The UK’s National Cyber Security Centre (NCSC) is investigating a security incident that has caused disruption at about 300 Spar stores in the north of England in a cyber attack that bears the hallmarks of a supply chain ransomware hit.
Based in the Netherlands, Spar operates a franchise model with more than 13,000 individual stores globally. It is some of these franchises that have been attacked by threat actors as yet unknown.
Among the victims is Lawrence Hunt & Co, which operates 25 stores in Lancashire. The firm described a “total IT outage affecting all our stores” which forced them to remain closed on Sunday 5 December. The franchisee later confirmed an outage “affecting tills, credit cards and back-office systems”.
Many other Spar operators have been posting further updates. Hull University Students’ Union spoke of a “security breach on the network system” that had forced it to shut its campus branch, while another store in Ribchester, Preston informed customers of a “major and widespread IT failure”.
As of Monday 6 December, many branches were open, but were operating as cash-only businesses. Computer Weekly understands that incident responders were aiming to try to bring stores back online on Monday evening, but as of the morning of Tuesday 7 December, this work had been put back and many stores remained shut.
The attack appears to have originated from within the systems of Preston-based wholesaler and food distributor James Hall & Co, which supplies about 600 Spars across the region.
The firm’s website remained inoperable at the time of writing, but in a statement circulated on social media, a spokesperson said: “James Hall & Company are currently aware of an online attack on its IT system. This has not affected all Spar stores across the north of England, but a number have been impacted over the past 24 hours and we are working to resolve this situation as quickly as possible.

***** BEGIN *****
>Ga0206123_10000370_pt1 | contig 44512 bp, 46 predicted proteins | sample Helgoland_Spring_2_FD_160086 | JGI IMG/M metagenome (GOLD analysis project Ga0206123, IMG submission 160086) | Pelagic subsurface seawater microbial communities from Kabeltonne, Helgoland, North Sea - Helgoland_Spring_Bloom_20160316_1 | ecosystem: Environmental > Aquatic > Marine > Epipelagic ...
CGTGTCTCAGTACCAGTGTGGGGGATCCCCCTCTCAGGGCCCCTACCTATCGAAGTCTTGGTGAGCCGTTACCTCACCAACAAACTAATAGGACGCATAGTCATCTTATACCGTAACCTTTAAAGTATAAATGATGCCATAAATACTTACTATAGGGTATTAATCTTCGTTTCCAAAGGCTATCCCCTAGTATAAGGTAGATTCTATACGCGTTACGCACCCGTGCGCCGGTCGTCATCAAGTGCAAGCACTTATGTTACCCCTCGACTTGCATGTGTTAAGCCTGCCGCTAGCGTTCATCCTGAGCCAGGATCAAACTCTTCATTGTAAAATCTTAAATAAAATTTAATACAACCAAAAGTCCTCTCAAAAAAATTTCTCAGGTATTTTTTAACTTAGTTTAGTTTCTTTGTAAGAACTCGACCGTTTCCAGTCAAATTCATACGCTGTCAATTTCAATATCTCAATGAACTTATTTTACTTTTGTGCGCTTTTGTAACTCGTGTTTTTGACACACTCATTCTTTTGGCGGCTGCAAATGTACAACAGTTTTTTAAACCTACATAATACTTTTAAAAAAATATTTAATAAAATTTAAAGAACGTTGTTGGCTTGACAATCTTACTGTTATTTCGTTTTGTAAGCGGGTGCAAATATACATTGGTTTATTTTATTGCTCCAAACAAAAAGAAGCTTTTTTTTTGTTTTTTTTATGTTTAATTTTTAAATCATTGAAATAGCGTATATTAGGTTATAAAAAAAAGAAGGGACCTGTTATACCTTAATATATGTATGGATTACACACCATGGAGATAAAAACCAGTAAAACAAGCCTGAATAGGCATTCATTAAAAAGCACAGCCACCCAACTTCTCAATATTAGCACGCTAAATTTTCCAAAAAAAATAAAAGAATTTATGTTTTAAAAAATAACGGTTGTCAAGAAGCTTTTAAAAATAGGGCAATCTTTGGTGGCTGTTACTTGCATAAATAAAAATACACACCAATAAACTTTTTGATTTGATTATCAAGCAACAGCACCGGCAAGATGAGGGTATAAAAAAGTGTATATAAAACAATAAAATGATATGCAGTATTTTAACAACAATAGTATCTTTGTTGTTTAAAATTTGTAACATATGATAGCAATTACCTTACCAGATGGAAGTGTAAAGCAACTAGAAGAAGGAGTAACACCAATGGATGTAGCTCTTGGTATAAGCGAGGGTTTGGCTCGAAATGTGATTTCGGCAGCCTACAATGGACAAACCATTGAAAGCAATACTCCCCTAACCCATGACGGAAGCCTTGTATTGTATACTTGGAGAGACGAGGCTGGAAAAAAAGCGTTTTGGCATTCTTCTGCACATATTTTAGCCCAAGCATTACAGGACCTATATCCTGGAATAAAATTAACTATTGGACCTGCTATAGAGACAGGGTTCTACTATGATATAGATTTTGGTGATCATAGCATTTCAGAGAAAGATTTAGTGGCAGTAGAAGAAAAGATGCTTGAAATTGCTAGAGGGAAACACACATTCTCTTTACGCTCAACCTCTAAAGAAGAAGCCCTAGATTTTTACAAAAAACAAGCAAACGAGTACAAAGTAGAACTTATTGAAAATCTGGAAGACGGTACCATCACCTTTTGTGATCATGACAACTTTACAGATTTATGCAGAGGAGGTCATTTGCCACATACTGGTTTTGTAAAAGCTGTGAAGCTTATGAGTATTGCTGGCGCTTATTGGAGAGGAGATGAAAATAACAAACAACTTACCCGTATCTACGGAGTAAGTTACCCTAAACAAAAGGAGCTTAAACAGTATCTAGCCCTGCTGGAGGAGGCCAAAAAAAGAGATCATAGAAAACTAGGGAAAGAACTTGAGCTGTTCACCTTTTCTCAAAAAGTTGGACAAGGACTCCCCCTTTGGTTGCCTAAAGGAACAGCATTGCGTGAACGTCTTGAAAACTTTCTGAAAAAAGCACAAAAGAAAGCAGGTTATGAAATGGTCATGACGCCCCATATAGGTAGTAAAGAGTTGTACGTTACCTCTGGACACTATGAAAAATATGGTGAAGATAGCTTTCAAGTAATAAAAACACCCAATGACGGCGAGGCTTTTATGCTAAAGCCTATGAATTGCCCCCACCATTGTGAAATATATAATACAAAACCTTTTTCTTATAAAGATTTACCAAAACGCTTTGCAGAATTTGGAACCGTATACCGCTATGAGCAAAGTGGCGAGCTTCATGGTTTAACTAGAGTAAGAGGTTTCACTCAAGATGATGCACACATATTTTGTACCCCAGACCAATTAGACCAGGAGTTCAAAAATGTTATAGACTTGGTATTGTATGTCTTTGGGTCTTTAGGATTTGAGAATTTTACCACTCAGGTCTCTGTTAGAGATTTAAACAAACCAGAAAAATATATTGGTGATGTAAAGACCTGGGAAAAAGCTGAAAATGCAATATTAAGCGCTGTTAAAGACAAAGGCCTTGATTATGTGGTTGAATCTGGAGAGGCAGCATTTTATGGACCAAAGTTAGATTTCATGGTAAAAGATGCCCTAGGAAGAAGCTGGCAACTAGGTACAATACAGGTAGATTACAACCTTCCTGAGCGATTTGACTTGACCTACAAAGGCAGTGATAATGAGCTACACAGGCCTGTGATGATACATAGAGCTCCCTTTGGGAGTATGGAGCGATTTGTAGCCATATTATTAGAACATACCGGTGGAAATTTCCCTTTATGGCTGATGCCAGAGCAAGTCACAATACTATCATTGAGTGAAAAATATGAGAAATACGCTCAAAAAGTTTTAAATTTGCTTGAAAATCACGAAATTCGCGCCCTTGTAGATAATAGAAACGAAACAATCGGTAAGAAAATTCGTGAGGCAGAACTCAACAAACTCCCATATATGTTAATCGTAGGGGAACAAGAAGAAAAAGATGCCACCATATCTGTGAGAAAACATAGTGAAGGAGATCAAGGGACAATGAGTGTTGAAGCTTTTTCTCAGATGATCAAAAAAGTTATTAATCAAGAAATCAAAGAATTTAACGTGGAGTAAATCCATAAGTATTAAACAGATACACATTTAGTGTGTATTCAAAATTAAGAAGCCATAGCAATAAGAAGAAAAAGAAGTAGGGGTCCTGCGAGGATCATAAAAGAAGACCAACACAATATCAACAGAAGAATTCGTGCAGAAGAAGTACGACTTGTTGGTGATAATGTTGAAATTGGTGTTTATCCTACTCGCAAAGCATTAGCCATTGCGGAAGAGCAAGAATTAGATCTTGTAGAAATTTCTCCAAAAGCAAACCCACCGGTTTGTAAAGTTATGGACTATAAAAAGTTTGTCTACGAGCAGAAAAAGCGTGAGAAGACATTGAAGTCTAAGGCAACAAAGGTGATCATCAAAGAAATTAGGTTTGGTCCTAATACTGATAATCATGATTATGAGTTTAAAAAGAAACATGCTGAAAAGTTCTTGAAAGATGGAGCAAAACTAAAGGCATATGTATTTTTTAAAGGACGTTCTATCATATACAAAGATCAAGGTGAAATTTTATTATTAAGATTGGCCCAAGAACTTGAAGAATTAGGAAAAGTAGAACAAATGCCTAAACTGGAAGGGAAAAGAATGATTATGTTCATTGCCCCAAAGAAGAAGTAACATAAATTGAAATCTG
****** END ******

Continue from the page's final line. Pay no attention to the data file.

“It is currently impacting stores’ ability to process card payments, meaning that a number of Spar stores are currently closed to shoppers or only taking cash payments.
“We apologise for the inconvenience this is causing our customers and we are working as quickly as possible to resolve the situation.”
Toby Lewis, global head of threat analysis at Darktrace, said the attack offered more proof – if it were needed – that organisations exist in a complex web of dependencies and are only ever as secure as their suppliers. “While people, services and technology can be outsourced, risk cannot,” he said.
“Reports of a major IT outage, including the website, payment processing and distribution logistics, indicate that this was likely to be ransomware – for which there is no quick recovery fix. If paid, the price of a ransom is typically a fraction of the total cost of the incident – and full recovery often takes months.”
Brooks Wallace, EMEA vice-president at Deep Instinct, said the timing of the cyber attack suggested it was carried out by threat actors motivated to extract the biggest possible concessions from their target.
“The Christmas period is usually the busiest time for most businesses, none more so than supermarkets,” said Wallace. “With the demand that supermarkets experience over the holiday season, if they are hit by a ransomware attack, they are naturally desperate to recover as quickly as possible.
“It is, therefore, a big red target for many threat actors who know that any ransom demand could be paid almost immediately.”